CBK retains benchmark lending rate at 7% for seventh time

The Central Bank of Kenya (CBK) has retained its benchmark lending rate unchanged at seven per cent for the seventh straight time.

The reserve bank which held its bi-monthly Monetary Policy Committee (MPC) meeting on Monday has noted measures taken previously have had their intended effect in covering the economy amidst disruptions occasioned by the COVID-19 pandemic.

According to the CBK, the economy is tipped to rebound strongly in 2021 but terms the evolving COVID-19 crisis as an Achilles heel to economic recovery.

“Global economic prospects have improved in recent months, largely supported by the development of vaccines and strong policy measures. Nevertheless, the outlook remains highly uncertain, due to concerns on the pace of roll-out of vaccination programs in some countries, emergence of new variants of the virus, and the reintroduction of containment measures in some economies,” the CBK stated.

Further, the CBK says the economy recovered in the fourth of 2020 and in the first quarter of 2021 which closes out on Wednesday.

“The economy is expected to rebound strongly in 2021, supported by recovery in the services sector particularly education and the wholesale and retail trade. This recovery will be anchored on the success of the containment measures and the vaccination program, including the measures announced on March 26,” the CBK added.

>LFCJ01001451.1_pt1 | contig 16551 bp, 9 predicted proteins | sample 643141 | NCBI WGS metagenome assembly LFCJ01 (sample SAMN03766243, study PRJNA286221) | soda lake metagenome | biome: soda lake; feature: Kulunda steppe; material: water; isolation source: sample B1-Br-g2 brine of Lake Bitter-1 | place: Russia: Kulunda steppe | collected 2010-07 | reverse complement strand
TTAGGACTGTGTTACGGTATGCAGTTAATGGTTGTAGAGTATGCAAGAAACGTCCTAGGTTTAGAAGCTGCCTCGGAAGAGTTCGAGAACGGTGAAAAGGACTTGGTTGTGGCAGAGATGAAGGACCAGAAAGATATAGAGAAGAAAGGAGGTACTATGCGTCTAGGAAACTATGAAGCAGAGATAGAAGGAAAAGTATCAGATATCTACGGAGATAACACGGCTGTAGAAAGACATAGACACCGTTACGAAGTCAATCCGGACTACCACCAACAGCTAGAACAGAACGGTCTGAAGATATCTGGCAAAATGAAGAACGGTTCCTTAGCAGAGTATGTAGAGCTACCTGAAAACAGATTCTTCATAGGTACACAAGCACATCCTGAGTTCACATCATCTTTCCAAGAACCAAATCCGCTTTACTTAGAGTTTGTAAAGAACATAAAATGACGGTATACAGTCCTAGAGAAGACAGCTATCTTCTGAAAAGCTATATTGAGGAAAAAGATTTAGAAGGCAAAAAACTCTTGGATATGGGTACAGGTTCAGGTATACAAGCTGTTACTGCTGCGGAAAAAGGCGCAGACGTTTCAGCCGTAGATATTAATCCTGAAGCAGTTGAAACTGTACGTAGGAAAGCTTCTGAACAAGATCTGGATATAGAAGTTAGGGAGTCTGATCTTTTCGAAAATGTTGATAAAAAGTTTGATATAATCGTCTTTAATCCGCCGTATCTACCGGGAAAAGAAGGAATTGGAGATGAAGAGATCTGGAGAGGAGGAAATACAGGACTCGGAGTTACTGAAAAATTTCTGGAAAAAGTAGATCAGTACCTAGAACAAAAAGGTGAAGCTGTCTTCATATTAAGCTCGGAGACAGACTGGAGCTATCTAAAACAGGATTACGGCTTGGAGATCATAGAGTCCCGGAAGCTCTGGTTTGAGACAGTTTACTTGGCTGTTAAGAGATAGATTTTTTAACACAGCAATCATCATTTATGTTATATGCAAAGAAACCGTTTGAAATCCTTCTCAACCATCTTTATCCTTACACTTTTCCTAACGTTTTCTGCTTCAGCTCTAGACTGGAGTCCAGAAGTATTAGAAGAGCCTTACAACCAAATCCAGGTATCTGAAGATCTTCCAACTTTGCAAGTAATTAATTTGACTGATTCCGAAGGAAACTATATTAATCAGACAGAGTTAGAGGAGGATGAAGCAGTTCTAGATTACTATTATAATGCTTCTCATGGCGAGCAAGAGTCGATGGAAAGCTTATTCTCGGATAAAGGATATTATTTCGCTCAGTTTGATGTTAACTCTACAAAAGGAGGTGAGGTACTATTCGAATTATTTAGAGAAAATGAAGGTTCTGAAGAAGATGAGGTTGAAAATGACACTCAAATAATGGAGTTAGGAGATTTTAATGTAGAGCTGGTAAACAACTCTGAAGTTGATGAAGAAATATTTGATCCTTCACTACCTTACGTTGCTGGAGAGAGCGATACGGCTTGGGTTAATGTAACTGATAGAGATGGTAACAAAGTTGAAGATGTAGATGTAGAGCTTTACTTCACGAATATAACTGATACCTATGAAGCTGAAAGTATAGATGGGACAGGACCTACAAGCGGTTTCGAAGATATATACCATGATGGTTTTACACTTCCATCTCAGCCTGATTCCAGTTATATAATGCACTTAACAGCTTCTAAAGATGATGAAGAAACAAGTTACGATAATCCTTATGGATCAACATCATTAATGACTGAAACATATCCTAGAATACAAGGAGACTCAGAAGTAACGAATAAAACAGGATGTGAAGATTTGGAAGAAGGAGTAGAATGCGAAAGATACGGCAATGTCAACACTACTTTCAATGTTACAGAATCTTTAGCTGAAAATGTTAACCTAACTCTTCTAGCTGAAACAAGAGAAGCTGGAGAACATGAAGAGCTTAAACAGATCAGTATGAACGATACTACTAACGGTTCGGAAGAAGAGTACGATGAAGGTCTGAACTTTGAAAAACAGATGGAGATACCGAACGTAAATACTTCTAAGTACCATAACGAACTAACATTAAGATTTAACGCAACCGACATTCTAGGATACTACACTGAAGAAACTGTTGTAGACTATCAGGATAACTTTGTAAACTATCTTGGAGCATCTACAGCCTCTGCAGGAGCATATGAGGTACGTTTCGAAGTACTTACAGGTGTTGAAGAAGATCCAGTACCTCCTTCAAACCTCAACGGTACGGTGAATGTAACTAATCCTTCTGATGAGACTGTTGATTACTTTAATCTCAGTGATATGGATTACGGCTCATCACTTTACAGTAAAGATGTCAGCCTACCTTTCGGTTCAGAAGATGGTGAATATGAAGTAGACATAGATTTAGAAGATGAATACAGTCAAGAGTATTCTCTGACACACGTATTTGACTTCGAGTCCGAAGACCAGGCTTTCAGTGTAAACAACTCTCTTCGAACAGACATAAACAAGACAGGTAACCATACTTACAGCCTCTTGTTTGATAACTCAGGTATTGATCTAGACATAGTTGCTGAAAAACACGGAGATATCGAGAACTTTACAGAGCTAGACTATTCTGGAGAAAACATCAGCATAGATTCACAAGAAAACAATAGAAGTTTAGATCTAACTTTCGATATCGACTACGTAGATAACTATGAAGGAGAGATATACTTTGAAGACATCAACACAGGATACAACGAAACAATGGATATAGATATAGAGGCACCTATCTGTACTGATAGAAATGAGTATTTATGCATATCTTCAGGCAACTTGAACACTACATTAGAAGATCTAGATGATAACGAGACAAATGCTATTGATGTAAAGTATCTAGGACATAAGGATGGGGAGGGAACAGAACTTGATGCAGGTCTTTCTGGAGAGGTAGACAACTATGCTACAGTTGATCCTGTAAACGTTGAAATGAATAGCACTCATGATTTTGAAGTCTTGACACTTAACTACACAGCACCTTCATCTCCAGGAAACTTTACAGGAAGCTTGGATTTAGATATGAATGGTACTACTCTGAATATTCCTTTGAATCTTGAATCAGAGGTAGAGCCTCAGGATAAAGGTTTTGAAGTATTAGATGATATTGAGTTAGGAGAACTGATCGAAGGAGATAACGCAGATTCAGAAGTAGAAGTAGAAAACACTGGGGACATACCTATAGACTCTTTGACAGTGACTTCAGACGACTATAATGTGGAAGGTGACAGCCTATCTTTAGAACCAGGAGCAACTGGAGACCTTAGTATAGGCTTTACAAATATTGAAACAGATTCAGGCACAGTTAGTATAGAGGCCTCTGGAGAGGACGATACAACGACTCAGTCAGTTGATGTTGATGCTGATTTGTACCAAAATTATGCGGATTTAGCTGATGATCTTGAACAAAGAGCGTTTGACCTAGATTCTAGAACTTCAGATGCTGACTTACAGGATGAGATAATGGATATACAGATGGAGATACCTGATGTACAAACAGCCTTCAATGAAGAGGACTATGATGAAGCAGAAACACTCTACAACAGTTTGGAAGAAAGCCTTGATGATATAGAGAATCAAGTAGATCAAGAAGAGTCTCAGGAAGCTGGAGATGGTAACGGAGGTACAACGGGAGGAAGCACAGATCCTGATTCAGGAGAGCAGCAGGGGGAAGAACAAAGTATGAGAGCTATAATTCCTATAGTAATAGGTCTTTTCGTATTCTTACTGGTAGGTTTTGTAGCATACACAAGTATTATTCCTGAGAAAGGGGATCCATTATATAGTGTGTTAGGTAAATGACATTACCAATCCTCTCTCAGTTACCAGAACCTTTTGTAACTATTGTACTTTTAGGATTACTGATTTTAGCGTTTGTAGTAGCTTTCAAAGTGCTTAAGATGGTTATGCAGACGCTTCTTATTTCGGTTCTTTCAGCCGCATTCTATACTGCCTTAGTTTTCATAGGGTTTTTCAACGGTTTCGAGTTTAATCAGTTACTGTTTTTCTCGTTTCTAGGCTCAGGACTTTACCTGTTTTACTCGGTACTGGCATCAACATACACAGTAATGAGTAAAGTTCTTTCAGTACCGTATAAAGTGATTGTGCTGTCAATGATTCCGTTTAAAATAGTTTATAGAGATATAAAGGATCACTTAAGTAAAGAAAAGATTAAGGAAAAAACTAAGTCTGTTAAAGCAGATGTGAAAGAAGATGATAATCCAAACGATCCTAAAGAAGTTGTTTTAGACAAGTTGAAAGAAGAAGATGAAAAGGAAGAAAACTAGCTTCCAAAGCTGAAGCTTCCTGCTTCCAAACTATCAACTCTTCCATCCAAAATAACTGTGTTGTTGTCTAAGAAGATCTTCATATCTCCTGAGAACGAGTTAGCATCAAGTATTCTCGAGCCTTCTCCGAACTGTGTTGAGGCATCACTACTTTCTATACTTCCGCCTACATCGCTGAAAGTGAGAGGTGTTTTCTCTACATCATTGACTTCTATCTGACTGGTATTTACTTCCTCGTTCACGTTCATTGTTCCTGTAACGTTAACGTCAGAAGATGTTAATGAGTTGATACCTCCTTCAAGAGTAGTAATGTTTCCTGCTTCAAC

The MPC held four surveys during the month from which it established optimism for growth this year even as respondents cited uncertainties over the pandemic.

For instance, while 98 per cent of surveyed hotels said they were open, the average occupancy rate stood at a mere 27 per cent in March.

Last year, the CBK cut the Central Bank Rate (CBR) by 125 basis points alongside trimming the cash reserve ratio (CRR) to 4.25 per cent with the aim of supporting funding to the wider economy.

Since then, private sector credit growth to a high of 9.7 per cent at the end of February indicating improved credit access to the economy.

Nevertheless, doubts have been creeping in to the success of part of measures taken to ensure a soft landing for business and households including the fiscal measures by the National Treasury.

“The growth in private sector credit is hardly impressive against a 125 basis points cut in the benchmark rate in this pandemic cycle with banks maintaining a cautious stance towards the risky borrowing segment. From our estimates, banks’ holdings of government securities increased by Ksh.198.9 billion, cementing this cautiousness in an uncertain environment,”said analysts at Genghis Capital.

CBK’s MPC is expected to re-convene in May but remains ready to meet before then when necessary.

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